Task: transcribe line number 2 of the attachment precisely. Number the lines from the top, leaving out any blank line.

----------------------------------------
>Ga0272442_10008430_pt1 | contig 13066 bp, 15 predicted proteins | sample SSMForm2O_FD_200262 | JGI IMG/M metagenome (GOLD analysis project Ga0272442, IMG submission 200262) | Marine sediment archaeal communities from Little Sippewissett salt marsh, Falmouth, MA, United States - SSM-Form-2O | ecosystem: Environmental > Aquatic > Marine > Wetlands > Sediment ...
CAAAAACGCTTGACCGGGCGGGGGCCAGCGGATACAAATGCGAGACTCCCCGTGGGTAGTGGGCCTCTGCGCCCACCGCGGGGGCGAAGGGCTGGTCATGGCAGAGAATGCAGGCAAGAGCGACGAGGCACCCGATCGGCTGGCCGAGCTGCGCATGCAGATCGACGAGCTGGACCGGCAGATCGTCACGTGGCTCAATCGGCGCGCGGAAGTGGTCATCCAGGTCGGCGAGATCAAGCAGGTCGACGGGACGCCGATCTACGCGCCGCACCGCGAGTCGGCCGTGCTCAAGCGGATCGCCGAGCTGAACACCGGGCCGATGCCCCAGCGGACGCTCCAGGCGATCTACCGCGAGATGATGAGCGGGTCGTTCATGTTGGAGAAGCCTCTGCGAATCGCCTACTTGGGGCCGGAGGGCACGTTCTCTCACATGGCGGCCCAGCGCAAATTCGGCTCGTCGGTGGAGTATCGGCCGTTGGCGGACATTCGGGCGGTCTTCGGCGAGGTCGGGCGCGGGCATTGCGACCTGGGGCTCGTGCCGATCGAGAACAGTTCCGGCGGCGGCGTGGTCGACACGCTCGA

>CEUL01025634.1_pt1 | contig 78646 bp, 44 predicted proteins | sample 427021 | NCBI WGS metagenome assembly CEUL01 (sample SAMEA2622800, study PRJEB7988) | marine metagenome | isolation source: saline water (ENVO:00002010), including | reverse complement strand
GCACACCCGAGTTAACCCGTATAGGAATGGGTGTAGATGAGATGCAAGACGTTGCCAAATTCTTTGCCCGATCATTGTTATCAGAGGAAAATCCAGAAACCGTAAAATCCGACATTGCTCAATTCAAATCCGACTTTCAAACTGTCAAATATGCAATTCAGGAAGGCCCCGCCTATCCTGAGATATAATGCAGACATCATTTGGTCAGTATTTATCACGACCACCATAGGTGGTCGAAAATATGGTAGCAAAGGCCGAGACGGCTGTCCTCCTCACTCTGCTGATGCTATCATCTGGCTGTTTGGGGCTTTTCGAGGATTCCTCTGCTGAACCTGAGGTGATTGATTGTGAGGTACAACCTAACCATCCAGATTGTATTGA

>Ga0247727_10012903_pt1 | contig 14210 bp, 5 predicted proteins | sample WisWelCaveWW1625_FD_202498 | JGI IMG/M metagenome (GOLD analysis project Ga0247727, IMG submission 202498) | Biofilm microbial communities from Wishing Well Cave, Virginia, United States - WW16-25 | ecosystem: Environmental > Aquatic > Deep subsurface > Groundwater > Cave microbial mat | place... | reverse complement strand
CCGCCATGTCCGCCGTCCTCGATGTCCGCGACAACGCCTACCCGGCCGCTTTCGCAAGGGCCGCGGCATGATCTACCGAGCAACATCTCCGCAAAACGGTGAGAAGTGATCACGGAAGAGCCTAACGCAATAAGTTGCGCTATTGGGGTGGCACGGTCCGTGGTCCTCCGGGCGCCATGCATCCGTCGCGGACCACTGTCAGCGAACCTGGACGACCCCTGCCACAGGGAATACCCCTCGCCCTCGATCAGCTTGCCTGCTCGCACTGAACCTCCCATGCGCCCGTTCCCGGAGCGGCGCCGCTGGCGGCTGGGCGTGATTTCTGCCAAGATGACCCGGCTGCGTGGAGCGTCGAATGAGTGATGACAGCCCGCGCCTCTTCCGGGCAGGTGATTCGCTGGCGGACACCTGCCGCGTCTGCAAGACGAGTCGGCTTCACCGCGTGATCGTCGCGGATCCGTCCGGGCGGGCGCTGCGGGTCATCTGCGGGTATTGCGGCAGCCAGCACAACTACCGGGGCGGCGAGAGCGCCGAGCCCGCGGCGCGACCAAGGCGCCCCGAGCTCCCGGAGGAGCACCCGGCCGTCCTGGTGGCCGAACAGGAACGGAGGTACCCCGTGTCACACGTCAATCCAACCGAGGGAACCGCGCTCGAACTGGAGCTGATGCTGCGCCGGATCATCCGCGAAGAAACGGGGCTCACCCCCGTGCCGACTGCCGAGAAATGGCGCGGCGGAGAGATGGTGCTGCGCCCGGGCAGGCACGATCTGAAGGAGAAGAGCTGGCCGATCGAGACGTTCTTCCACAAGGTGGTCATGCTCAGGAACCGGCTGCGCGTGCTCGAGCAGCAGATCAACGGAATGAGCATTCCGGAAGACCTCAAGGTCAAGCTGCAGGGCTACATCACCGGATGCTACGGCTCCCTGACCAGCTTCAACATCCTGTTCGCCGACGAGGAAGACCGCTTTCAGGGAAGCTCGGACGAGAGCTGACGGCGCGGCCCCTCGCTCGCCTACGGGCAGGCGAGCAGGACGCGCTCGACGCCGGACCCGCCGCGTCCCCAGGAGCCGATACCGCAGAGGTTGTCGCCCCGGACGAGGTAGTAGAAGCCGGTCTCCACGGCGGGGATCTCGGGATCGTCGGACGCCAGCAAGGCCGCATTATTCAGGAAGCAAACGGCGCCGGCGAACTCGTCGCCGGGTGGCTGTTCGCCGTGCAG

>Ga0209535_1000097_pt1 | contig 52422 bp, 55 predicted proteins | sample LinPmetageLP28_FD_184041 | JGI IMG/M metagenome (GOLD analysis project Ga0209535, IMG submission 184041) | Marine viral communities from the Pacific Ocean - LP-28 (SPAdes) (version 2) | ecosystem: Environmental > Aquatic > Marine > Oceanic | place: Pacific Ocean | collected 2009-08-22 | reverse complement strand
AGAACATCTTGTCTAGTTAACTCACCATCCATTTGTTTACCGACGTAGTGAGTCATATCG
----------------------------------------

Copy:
CAAAAACGCTTGACCGGGCGGGGGCCAGCGGATACAAATGCGAGACTCCCCGTGGGTAGTGGGCCTCTGCGCCCACCGCGGGGGCGAAGGGCTGGTCATGGCAGAGAATGCAGGCAAGAGCGACGAGGCACCCGATCGGCTGGCCGAGCTGCGCATGCAGATCGACGAGCTGGACCGGCAGATCGTCACGTGGCTCAATCGGCGCGCGGAAGTGGTCATCCAGGTCGGCGAGATCAAGCAGGTCGACGGGACGCCGATCTACGCGCCGCACCGCGAGTCGGCCGTGCTCAAGCGGATCGCCGAGCTGAACACCGGGCCGATGCCCCAGCGGACGCTCCAGGCGATCTACCGCGAGATGATGAGCGGGTCGTTCATGTTGGAGAAGCCTCTGCGAATCGCCTACTTGGGGCCGGAGGGCACGTTCTCTCACATGGCGGCCCAGCGCAAATTCGGCTCGTCGGTGGAGTATCGGCCGTTGGCGGACATTCGGGCGGTCTTCGGCGAGGTCGGGCGCGGGCATTGCGACCTGGGGCTCGTGCCGATCGAGAACAGTTCCGGCGGCGGCGTGGTCGACACGCTCGA